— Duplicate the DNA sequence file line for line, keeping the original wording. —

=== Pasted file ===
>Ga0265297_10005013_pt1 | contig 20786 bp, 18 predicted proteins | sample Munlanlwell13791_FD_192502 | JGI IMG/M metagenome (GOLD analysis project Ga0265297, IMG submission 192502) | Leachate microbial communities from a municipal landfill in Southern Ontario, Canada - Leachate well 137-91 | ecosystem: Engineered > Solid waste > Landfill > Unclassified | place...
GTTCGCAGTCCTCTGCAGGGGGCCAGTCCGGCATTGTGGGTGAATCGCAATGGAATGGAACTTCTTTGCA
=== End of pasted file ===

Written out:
>Ga0265297_10005013_pt1 | contig 20786 bp, 18 predicted proteins | sample Munlanlwell13791_FD_192502 | JGI IMG/M metagenome (GOLD analysis project Ga0265297, IMG submission 192502) | Leachate microbial communities from a municipal landfill in Southern Ontario, Canada - Leachate well 137-91 | ecosystem: Engineered > Solid waste > Landfill > Unclassified | place...
GTTCGCAGTCCTCTGCAGGGGGCCAGTCCGGCATTGTGGGTGAATCGCAATGGAATGGAACTTCTTTGCA